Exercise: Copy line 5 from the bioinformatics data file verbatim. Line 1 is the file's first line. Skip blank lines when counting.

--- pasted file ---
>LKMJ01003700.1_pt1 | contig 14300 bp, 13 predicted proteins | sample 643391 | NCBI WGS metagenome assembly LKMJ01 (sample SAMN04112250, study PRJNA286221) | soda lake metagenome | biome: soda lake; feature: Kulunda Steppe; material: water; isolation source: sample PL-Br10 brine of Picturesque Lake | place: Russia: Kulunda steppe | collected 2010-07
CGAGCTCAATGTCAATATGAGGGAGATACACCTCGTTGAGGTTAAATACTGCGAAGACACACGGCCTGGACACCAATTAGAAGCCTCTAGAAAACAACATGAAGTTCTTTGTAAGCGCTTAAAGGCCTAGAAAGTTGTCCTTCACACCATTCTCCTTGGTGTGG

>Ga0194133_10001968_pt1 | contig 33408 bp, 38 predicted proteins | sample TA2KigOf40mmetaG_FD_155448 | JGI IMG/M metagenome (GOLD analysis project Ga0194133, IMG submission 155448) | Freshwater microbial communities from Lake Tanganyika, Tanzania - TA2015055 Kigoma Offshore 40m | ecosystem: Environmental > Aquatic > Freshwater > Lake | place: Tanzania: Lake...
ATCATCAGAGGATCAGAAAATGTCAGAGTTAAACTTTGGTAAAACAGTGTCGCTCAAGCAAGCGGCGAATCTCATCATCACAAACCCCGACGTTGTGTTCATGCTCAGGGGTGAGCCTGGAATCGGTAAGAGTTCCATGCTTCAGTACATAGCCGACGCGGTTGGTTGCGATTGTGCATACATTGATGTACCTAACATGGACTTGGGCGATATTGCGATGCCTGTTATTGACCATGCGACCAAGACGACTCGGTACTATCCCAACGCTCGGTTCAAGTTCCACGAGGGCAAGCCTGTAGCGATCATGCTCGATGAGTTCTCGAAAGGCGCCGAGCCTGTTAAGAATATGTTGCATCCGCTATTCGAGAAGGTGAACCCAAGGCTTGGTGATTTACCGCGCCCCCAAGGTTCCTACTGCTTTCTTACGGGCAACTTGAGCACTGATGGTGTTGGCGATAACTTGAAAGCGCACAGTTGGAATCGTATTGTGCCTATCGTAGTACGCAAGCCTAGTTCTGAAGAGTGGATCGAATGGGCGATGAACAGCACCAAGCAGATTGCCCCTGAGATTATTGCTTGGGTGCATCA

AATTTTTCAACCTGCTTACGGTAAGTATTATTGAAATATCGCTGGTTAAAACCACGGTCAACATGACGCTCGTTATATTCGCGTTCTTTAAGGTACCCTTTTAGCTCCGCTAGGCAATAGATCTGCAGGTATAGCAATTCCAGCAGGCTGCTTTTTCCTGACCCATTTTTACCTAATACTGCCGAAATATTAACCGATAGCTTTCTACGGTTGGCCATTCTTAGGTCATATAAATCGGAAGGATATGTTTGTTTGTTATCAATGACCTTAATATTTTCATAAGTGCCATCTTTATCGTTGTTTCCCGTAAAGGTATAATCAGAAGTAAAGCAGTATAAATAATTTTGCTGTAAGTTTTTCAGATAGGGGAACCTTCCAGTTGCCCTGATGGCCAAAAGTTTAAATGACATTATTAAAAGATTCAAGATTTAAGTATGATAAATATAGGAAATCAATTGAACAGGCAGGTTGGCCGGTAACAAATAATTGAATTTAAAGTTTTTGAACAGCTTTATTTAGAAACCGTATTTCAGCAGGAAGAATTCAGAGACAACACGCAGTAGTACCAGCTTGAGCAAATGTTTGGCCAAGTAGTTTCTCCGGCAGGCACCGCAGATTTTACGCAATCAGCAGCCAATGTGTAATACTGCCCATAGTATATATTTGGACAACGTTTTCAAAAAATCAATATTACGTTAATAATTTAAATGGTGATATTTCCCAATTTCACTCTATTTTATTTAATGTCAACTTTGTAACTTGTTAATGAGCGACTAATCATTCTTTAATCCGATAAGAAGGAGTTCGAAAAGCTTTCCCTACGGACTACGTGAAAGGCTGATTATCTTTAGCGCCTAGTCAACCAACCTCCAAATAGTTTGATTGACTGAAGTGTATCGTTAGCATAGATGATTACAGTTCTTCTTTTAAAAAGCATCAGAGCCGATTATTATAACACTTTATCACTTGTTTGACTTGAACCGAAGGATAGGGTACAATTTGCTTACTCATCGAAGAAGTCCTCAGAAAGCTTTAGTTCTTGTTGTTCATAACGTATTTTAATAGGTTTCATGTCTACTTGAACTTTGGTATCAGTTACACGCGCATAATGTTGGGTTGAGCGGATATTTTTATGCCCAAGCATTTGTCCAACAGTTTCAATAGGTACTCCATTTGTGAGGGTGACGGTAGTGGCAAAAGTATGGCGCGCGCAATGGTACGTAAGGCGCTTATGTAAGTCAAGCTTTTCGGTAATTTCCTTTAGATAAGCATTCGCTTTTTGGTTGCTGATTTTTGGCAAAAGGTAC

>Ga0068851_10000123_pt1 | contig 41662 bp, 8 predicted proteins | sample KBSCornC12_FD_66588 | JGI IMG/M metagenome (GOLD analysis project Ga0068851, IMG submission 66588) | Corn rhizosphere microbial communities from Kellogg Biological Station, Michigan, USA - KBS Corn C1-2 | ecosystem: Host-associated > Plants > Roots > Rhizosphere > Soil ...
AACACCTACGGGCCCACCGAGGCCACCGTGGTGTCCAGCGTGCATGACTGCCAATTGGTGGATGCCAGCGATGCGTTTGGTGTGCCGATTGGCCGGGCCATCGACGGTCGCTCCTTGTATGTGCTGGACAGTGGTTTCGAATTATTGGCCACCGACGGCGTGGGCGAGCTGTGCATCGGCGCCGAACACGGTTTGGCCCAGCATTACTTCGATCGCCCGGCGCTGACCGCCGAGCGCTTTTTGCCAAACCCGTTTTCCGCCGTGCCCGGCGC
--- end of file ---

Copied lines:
AATTTTTCAACCTGCTTACGGTAAGTATTATTGAAATATCGCTGGTTAAAACCACGGTCAACATGACGCTCGTTATATTCGCGTTCTTTAAGGTACCCTTTTAGCTCCGCTAGGCAATAGATCTGCAGGTATAGCAATTCCAGCAGGCTGCTTTTTCCTGACCCATTTTTACCTAATACTGCCGAAATATTAACCGATAGCTTTCTACGGTTGGCCATTCTTAGGTCATATAAATCGGAAGGATATGTTTGTTTGTTATCAATGACCTTAATATTTTCATAAGTGCCATCTTTATCGTTGTTTCCCGTAAAGGTATAATCAGAAGTAAAGCAGTATAAATAATTTTGCTGTAAGTTTTTCAGATAGGGGAACCTTCCAGTTGCCCTGATGGCCAAAAGTTTAAATGACATTATTAAAAGATTCAAGATTTAAGTATGATAAATATAGGAAATCAATTGAACAGGCAGGTTGGCCGGTAACAAATAATTGAATTTAAAGTTTTTGAACAGCTTTATTTAGAAACCGTATTTCAGCAGGAAGAATTCAGAGACAACACGCAGTAGTACCAGCTTGAGCAAATGTTTGGCCAAGTAGTTTCTCCGGCAGGCACCGCAGATTTTACGCAATCAGCAGCCAATGTGTAATACTGCCCATAGTATATATTTGGACAACGTTTTCAAAAAATCAATATTACGTTAATAATTTAAATGGTGATATTTCCCAATTTCACTCTATTTTATTTAATGTCAACTTTGTAACTTGTTAATGAGCGACTAATCATTCTTTAATCCGATAAGAAGGAGTTCGAAAAGCTTTCCCTACGGACTACGTGAAAGGCTGATTATCTTTAGCGCCTAGTCAACCAACCTCCAAATAGTTTGATTGACTGAAGTGTATCGTTAGCATAGATGATTACAGTTCTTCTTTTAAAAAGCATCAGAGCCGATTATTATAACACTTTATCACTTGTTTGACTTGAACCGAAGGATAGGGTACAATTTGCTTACTCATCGAAGAAGTCCTCAGAAAGCTTTAGTTCTTGTTGTTCATAACGTATTTTAATAGGTTTCATGTCTACTTGAACTTTGGTATCAGTTACACGCGCATAATGTTGGGTTGAGCGGATATTTTTATGCCCAAGCATTTGTCCAACAGTTTCAATAGGTACTCCATTTGTGAGGGTGACGGTAGTGGCAAAAGTATGGCGCGCGCAATGGTACGTAAGGCGCTTATGTAAGTCAAGCTTTTCGGTAATTTCCTTTAGATAAGCATTCGCTTTTTGGTTGCTGATTTTTGGCAAAAGGTAC